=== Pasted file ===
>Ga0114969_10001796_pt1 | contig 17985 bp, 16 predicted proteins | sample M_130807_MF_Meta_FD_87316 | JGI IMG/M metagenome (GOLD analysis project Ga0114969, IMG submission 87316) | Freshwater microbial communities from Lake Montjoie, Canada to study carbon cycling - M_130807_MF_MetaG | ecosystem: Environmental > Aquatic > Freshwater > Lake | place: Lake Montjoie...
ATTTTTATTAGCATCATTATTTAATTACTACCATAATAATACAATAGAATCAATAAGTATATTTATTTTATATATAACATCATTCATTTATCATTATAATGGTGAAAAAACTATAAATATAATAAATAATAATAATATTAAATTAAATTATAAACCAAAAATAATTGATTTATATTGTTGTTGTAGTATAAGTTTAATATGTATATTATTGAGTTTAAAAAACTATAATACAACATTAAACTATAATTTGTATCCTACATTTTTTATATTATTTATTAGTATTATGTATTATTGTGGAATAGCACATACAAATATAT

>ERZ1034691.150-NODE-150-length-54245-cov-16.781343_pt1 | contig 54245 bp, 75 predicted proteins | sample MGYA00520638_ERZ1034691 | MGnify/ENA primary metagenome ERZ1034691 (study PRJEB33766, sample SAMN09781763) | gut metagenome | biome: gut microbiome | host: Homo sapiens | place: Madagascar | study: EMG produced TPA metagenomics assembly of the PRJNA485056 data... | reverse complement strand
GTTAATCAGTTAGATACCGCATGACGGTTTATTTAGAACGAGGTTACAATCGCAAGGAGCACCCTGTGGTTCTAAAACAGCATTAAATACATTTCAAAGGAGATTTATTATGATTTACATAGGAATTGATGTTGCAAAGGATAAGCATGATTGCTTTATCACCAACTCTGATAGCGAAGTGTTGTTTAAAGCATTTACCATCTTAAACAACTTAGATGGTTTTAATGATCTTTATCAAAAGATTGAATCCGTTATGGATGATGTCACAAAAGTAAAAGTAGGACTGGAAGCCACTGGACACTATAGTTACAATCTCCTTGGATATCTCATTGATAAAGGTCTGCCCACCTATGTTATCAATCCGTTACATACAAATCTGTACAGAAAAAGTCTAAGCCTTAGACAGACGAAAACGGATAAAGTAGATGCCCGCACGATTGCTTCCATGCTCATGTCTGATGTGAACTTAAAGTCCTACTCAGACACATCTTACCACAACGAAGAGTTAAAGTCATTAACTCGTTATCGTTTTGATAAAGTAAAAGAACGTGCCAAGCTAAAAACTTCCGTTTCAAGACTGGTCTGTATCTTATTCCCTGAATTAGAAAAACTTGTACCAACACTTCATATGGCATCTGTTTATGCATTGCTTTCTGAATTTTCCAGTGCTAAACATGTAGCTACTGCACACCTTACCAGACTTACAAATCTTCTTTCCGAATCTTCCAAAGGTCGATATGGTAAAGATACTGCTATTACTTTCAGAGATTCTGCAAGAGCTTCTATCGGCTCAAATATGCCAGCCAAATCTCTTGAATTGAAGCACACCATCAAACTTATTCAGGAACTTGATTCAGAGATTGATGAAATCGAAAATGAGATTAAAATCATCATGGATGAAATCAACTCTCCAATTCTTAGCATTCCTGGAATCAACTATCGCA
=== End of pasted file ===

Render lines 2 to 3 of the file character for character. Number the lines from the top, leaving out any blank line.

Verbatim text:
ATTTTTATTAGCATCATTATTTAATTACTACCATAATAATACAATAGAATCAATAAGTATATTTATTTTATATATAACATCATTCATTTATCATTATAATGGTGAAAAAACTATAAATATAATAAATAATAATAATATTAAATTAAATTATAAACCAAAAATAATTGATTTATATTGTTGTTGTAGTATAAGTTTAATATGTATATTATTGAGTTTAAAAAACTATAATACAACATTAAACTATAATTTGTATCCTACATTTTTTATATTATTTATTAGTATTATGTATTATTGTGGAATAGCACATACAAATATAT

>ERZ1034691.150-NODE-150-length-54245-cov-16.781343_pt1 | contig 54245 bp, 75 predicted proteins | sample MGYA00520638_ERZ1034691 | MGnify/ENA primary metagenome ERZ1034691 (study PRJEB33766, sample SAMN09781763) | gut metagenome | biome: gut microbiome | host: Homo sapiens | place: Madagascar | study: EMG produced TPA metagenomics assembly of the PRJNA485056 data... | reverse complement strand